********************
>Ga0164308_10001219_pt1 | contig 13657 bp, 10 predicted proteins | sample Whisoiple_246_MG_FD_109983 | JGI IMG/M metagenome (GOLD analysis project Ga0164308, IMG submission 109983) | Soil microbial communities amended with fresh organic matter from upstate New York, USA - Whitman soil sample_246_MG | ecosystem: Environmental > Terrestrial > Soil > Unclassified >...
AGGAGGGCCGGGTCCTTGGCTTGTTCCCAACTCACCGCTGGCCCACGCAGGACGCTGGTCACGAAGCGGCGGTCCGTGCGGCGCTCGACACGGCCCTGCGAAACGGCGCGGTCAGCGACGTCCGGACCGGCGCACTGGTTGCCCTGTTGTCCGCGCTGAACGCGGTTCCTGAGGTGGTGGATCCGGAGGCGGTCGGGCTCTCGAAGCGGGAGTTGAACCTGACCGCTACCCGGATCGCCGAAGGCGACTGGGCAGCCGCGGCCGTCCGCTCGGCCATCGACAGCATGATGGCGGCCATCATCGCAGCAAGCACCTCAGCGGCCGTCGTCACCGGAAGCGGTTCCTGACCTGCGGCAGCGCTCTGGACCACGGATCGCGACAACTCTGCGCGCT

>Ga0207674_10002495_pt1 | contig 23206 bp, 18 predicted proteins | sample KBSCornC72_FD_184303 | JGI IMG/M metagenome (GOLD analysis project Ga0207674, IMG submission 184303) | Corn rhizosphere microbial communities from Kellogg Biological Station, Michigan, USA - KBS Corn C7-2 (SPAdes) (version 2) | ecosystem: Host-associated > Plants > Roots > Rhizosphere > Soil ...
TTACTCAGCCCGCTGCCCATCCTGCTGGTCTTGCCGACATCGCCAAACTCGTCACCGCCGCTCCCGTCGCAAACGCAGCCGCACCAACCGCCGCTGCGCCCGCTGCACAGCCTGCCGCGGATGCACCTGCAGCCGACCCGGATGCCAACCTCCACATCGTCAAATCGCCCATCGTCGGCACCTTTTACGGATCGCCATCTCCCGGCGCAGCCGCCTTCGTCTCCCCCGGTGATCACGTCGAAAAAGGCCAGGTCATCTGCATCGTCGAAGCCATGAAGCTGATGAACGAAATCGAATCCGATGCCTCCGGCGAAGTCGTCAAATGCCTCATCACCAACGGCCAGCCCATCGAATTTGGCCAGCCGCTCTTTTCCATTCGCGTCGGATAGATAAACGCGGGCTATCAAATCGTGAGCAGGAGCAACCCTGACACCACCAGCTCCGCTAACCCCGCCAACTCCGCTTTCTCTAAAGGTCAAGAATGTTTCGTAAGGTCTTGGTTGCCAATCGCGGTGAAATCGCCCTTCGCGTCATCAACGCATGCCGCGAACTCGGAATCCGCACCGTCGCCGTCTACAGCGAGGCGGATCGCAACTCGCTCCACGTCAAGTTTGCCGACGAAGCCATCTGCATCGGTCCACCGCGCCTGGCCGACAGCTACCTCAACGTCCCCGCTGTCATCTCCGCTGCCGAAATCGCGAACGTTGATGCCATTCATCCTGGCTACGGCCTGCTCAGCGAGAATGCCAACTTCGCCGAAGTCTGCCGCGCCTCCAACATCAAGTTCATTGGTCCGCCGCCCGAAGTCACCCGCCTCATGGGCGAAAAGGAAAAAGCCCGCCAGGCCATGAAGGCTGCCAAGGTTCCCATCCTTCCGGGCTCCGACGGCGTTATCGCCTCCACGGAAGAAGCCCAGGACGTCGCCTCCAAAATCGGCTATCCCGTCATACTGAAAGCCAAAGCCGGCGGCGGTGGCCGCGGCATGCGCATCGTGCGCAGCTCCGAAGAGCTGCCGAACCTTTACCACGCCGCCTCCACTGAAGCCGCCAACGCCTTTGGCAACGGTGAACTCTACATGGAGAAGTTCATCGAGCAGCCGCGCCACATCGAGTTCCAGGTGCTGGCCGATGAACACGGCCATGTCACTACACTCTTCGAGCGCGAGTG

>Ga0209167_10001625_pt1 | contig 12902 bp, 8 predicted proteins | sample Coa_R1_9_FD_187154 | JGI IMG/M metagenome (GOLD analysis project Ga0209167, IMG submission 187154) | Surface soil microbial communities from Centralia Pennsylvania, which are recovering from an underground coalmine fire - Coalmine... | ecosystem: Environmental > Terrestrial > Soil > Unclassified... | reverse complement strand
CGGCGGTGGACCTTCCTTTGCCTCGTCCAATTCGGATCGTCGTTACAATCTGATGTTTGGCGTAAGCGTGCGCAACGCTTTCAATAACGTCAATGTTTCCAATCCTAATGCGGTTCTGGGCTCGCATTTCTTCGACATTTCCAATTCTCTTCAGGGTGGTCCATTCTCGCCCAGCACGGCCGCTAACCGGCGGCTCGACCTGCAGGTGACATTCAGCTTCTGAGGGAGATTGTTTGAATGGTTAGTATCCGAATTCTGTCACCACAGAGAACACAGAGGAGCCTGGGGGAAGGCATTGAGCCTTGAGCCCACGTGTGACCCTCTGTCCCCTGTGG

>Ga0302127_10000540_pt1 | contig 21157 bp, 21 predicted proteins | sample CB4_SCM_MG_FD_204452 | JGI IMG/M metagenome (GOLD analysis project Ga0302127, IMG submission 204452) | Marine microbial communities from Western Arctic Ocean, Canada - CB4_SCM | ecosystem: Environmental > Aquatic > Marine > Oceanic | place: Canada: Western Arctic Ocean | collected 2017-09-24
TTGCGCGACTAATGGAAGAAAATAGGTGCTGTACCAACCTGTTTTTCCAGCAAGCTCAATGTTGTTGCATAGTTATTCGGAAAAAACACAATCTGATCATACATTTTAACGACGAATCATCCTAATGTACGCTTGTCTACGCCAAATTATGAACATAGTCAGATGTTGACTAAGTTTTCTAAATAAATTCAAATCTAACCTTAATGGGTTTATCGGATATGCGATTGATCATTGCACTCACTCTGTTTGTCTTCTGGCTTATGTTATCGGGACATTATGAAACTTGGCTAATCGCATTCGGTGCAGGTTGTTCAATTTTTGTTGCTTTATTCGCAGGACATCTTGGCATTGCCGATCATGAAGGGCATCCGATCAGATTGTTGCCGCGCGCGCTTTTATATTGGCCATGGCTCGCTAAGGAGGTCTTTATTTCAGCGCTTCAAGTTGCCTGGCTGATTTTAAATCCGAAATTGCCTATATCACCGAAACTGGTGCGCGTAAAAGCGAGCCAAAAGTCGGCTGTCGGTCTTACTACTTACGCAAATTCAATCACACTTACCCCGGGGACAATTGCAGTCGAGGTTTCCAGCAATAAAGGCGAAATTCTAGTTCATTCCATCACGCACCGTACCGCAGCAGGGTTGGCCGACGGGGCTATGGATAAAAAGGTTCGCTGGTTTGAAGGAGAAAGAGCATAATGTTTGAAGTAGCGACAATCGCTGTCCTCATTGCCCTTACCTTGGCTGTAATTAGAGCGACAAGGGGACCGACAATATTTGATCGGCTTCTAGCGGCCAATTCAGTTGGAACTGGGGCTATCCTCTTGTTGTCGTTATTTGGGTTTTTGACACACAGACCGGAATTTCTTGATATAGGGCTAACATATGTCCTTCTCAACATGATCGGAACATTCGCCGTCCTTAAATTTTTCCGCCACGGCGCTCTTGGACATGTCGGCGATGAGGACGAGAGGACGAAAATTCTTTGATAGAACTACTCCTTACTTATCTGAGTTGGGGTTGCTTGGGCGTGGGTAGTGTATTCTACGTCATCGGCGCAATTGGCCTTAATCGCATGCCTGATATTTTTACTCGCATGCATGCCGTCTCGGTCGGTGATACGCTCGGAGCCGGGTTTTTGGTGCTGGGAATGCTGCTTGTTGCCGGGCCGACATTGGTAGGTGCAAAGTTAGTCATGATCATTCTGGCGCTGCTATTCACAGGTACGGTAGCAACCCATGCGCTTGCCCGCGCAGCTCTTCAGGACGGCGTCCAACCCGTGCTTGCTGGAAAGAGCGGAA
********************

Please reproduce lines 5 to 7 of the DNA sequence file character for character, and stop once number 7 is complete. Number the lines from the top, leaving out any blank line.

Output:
>Ga0209167_10001625_pt1 | contig 12902 bp, 8 predicted proteins | sample Coa_R1_9_FD_187154 | JGI IMG/M metagenome (GOLD analysis project Ga0209167, IMG submission 187154) | Surface soil microbial communities from Centralia Pennsylvania, which are recovering from an underground coalmine fire - Coalmine... | ecosystem: Environmental > Terrestrial > Soil > Unclassified... | reverse complement strand
CGGCGGTGGACCTTCCTTTGCCTCGTCCAATTCGGATCGTCGTTACAATCTGATGTTTGGCGTAAGCGTGCGCAACGCTTTCAATAACGTCAATGTTTCCAATCCTAATGCGGTTCTGGGCTCGCATTTCTTCGACATTTCCAATTCTCTTCAGGGTGGTCCATTCTCGCCCAGCACGGCCGCTAACCGGCGGCTCGACCTGCAGGTGACATTCAGCTTCTGAGGGAGATTGTTTGAATGGTTAGTATCCGAATTCTGTCACCACAGAGAACACAGAGGAGCCTGGGGGAAGGCATTGAGCCTTGAGCCCACGTGTGACCCTCTGTCCCCTGTGG

>Ga0302127_10000540_pt1 | contig 21157 bp, 21 predicted proteins | sample CB4_SCM_MG_FD_204452 | JGI IMG/M metagenome (GOLD analysis project Ga0302127, IMG submission 204452) | Marine microbial communities from Western Arctic Ocean, Canada - CB4_SCM | ecosystem: Environmental > Aquatic > Marine > Oceanic | place: Canada: Western Arctic Ocean | collected 2017-09-24